WHEN I FIRST started writing these 'morning after the night before' reviews of Apple launches from my cynical Android user perspective, there was a lot more venom in my view of the Big A.
To me, they represented a homogenising, lowest common denominator way of marketing products at inflated prices, and as someone who, despite doing this job, loathes a flashy launch, found Apple the worst of the lot.
Times change and going into Tuesday's event, my overriding curiosity was how on earth the team could possibly break this weird plateau that we've had in the smartphone business recently.
The answer is, it didn't. It was three slabs of screen and gubbins, though admittedly very pretty gubbins. But we'll come to that in a moment.
If you thought this year's Apple event was a bit muted, you weren't alone. There was no "just one more thing", no surprise guest, no unwelcome invasion of U2 albums. It felt at times less like a launch and more like a mission to get in, get it launched and get out. Nevertheless, it was under two hours, a proud boast compared to some of its rivals, and a huge relief, lest it overrun and clash with Bake Off. Who knows, maybe Tim is a fan and has a VPN?
Just as with OnePlus and Huawei before them, my annoyance at the idea of a phone that's essentially a model above the flagship, in this case the iPhone 11 Pro, leaves a bitter taste. Surely your flagship is your flagship, isn't it?
Still, it's a lovely phone, and although having three camera lenses doesn't particularly impress me, particularly as Google has one of the highest DxOMark scores right now for a single-lens camera, the results, even to this little Droid devotee, look mind-blowingly good.
Another petty irritant is wireless charging. Just this week, Xiaomi announced a 40W QI charging system, yet a phone that will cost you a grand still charges with a measly 5W. Even the wired connection is only 18W. Thank goodness for the promises of better battery life.
Apple Arcade seems like a good wheeze, so much so that Google is preparing to follow suit. The low price for a subscription ($5/m) is certainly going to lure people in. I was a little surprised that the games being offered are exclusives - it makes me uncomfortable because if this trend continues, we're going to end up with a two-tier gaming market where non-subscribers miss out on key titles. But hey ho, I'm still stuck on 2048 anyway.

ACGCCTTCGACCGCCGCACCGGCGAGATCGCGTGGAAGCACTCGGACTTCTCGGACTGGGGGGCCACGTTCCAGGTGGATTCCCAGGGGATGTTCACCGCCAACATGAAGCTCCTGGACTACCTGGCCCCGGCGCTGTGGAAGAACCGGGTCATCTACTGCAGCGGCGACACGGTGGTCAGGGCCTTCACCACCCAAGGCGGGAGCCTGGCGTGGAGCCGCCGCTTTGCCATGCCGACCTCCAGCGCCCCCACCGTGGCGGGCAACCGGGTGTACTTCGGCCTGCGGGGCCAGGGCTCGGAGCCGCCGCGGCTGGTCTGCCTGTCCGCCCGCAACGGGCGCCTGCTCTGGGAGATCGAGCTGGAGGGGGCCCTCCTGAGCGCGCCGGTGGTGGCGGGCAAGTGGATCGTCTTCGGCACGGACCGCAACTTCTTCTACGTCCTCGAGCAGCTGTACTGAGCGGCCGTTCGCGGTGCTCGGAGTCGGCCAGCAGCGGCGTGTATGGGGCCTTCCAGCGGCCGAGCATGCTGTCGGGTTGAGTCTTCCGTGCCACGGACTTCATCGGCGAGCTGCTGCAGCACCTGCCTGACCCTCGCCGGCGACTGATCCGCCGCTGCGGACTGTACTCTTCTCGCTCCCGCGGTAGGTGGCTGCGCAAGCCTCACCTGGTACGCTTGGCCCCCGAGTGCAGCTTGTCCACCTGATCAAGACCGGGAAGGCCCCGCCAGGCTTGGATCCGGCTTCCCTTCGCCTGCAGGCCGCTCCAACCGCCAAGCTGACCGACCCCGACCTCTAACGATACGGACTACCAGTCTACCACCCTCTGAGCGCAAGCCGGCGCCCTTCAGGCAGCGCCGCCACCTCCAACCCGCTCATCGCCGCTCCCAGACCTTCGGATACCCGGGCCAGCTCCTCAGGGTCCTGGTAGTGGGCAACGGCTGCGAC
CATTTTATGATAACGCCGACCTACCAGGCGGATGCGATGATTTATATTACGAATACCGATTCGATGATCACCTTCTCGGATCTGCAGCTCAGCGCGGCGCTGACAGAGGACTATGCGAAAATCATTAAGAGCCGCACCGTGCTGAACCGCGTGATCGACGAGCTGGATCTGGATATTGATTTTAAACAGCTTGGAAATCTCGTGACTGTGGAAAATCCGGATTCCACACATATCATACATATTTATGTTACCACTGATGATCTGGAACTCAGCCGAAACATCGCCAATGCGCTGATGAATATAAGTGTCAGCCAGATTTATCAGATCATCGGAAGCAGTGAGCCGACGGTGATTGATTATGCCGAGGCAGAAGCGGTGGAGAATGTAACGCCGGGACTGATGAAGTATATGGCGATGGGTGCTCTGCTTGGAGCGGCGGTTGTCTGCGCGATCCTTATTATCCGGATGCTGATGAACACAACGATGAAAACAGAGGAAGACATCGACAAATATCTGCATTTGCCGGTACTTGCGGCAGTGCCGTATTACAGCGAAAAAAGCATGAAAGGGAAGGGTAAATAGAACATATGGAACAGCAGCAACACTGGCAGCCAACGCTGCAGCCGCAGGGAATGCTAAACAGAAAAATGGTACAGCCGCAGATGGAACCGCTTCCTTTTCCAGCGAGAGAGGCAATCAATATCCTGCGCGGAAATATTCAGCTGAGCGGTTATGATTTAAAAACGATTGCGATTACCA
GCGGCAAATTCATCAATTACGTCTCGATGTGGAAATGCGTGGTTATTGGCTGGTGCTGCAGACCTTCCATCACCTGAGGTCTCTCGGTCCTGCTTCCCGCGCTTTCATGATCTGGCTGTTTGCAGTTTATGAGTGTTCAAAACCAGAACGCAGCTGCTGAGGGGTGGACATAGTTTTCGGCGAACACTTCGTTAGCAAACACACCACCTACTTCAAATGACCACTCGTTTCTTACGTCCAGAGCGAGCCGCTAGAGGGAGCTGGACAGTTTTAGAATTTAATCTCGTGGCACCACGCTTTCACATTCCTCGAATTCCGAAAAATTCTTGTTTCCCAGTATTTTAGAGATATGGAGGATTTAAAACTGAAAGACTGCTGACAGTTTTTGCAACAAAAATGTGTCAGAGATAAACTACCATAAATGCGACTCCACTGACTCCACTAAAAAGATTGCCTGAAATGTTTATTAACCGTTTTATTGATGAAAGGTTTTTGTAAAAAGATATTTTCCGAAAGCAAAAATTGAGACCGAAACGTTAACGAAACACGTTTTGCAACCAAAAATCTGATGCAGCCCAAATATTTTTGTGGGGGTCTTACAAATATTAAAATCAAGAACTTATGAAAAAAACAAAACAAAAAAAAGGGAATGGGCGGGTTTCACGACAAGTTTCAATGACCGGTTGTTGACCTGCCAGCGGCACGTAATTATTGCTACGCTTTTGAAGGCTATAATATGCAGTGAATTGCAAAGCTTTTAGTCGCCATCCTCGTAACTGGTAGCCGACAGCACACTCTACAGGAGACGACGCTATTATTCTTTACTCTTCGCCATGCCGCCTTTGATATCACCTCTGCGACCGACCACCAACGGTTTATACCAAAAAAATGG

The giddy thrill on show by Apple fans delirious at the prospect of an always-on display is beyond reproach, given Apple's absolute dominance in the smartwatch market. But it did remind me that this has all happened before. If you've watched The Rockford Files or anything of that era, you'll note that those early digital watches sat on the wrist like a monolithic black slab. The time was only displayed when you pressed a button, saving precious battery. They also cost about the same as a small car. Sound familiar? History repeats.
But here's the rub. All of this, for me, pales into insignificance compared to one detail. Pricing. And specifically British pricing. Because for me, this launch gave us an unwelcome glimpse into a post-Brexit world. Now, I'm not banging the drum for leave or remain here, just observing that all this uncertainty is hitting the tech world.
Now, to be absolutely fair, Steve Jobs was never one for exchange rate compensations. Under his reign, Apple regularly released products with dollar and pound prices the same. So we've always had a bit of a raw deal. But this time, those figures have been adjusted. The base-level iPhone 11 is $699 - a drop from last time. But in the UK, that price is £729, which means in new Boris Bucks, based on today's wobbly exchange rate, we're paying £110 more than our American cousins.
The only thing that I can think is that these are prices allowing for a no-deal Brexit. And given that there was a time, in my adult life where the exchange rate was $2=£1, that's more than a little scary.
Usually, I'd try to find a witty or uplifting way to end a column like this. But after that bombshell, I'm struggling. All I'd add is I'd check what the trade-in value of your phone is, not just with Apple but with etailers and phone recyclers too, as they might be affected too.
Erm. LOL. μ
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